Muli Ben-Yehuda's journal

August 31, 2003

making xemacs shell mode not display ssh passwords

Filed under: Uncategorized — Muli Ben-Yehuda @ 2:01 AM

I keep a list of things to code for fun. Things that annoy me, things
that I feel could be done better, things that have non trivial hack
value and things that people ask me to do. Tonight I fixed one of the
most annoying bugs on the list – yay me! For your geeky perusal
pleasure, here are the details, from an email I sent to friends who
might appreciate the fix:

I use xemacs's shell mode constantly, and the biggest qualm I had with
it is that sometimes it wouldn't hide ssh passwords and force me to
input them in clear text. I finally got fed up with it tonight and
fixed it. Here's how to fix it, in case you use shell mode as
well. (Oleg, you're cc'd as my (e)lisp guru for constructive criticism
;-))

First of all, it can be done manually, by calling M-x send-invisible
before inputting the password. But that's troublesome, and why do by
hand something that can be done automatically?

The right way to do it is to add these elisp snippets to your
.xemacs/init.el or equivalent: 

(add-hook 'comint-output-filter-functions
          'comint-watch-for-password-prompt)

; make shell mode recognize ssh password prompts 
(setq comint-password-prompt-regexp 
      "\\(\\([Oo]ld \\|[Nn]ew \\|^\\|'s \\)[Pp]assword\\|pass?phrase\\):\\s *\\'")

END QUOTE

the regexp above should be all on one line. 

Explanation: shell mode uses the comint module for processing process
output. In the comint module, there is a hook,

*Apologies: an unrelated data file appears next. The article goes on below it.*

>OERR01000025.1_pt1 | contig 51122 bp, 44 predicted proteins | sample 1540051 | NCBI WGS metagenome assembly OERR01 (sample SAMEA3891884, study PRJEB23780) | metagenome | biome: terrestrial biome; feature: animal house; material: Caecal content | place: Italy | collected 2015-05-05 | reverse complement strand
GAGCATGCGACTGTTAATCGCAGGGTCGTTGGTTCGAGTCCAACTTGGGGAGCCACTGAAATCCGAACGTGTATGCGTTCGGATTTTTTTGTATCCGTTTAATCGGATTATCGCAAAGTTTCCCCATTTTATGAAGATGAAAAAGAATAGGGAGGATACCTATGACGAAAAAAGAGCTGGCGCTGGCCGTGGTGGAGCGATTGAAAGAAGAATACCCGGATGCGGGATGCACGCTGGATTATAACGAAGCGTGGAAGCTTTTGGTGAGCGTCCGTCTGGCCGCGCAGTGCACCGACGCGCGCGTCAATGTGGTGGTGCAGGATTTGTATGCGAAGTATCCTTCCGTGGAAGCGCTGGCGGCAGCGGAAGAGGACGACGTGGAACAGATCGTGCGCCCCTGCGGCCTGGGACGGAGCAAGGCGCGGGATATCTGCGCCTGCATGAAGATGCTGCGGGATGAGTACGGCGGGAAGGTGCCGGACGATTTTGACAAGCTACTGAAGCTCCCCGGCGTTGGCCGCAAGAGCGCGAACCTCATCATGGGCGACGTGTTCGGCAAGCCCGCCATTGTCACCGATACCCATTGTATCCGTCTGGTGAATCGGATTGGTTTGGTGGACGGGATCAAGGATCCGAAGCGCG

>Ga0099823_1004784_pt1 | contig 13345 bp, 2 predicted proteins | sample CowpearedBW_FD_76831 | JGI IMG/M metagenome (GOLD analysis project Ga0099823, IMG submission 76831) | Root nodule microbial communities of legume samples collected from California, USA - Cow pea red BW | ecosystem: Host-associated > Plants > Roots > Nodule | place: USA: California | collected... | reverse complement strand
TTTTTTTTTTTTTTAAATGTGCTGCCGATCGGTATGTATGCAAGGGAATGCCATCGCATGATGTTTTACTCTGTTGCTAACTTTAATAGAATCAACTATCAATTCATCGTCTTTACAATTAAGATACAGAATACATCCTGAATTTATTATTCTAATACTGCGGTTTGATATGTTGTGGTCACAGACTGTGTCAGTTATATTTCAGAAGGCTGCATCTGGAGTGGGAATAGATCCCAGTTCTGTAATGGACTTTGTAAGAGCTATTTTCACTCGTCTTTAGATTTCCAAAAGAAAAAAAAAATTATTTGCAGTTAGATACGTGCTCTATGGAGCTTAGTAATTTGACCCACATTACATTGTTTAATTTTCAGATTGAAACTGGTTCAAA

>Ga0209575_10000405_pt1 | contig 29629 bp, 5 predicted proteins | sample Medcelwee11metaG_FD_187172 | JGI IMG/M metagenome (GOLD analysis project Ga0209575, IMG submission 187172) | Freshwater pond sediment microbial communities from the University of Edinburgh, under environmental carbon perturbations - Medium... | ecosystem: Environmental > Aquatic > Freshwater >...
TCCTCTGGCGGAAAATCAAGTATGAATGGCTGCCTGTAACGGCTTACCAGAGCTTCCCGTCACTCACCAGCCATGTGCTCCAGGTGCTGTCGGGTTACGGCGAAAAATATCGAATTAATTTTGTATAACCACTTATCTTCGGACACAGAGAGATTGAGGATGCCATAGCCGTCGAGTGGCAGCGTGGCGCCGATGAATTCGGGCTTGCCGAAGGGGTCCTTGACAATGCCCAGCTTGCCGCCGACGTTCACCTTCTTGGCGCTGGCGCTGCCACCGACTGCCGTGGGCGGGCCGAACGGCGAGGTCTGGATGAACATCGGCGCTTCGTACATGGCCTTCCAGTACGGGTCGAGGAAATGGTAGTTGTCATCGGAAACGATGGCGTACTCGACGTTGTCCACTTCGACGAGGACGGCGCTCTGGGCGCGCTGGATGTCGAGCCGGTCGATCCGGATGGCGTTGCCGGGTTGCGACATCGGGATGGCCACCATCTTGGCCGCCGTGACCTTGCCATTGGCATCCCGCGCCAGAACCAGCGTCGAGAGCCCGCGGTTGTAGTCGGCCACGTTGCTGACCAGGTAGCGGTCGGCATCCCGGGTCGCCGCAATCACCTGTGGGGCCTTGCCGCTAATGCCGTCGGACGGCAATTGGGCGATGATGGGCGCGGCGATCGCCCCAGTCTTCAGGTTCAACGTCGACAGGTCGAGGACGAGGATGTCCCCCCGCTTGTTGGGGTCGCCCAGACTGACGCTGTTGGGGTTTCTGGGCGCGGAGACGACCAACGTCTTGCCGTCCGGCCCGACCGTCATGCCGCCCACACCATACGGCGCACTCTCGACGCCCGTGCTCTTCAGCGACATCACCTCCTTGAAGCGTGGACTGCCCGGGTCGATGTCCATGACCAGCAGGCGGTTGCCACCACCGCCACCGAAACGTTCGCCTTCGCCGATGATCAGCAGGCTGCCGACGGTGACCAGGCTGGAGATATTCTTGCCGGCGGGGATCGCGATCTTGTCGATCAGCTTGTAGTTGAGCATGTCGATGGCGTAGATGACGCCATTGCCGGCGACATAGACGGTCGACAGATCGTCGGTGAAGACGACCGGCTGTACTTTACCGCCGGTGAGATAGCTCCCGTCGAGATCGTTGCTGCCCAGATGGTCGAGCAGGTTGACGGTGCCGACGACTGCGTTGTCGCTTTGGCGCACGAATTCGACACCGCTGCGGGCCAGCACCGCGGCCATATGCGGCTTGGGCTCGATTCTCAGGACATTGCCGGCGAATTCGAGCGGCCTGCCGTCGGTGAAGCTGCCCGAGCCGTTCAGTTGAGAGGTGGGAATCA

'comint-output-filter-functions' that is called on each line of
output. Whatever functions are part of that hook will be called on
each line of output. The first elisp snippet above adds
'comint-watch-for-password-prompt' to the functions to be called. 

'comint-watch-for-password-prompt' is a pretty simple function: 

(defun comint-watch-for-password-prompt (string)
  (if (string-match comint-password-prompt-regexp string)
      (send-invisible nil)))

That is, if the string we got as an input parameter matches the
regular expression commint-password-prompt-regexp, call
'send-invisible'. This is where the second snippet above comes into
play - it modifies the default password regexp to recognize ssh's
passwd prompt, which looks something like this

xxx@xxx.xxx's password: 

The regexp originally looked for (ignoring case for simplicity) 'old'
or 'new' or 'beginning of line' and then 'password'. I added "'s" to
the list of prefixes. 
Advertisements

Leave a Comment »

No comments yet.

RSS feed for comments on this post. TrackBack URI

Leave a Reply

Fill in your details below or click an icon to log in:

WordPress.com Logo

You are commenting using your WordPress.com account. Log Out / Change )

Twitter picture

You are commenting using your Twitter account. Log Out / Change )

Facebook photo

You are commenting using your Facebook account. Log Out / Change )

Google+ photo

You are commenting using your Google+ account. Log Out / Change )

Connecting to %s

Create a free website or blog at WordPress.com.

%d bloggers like this: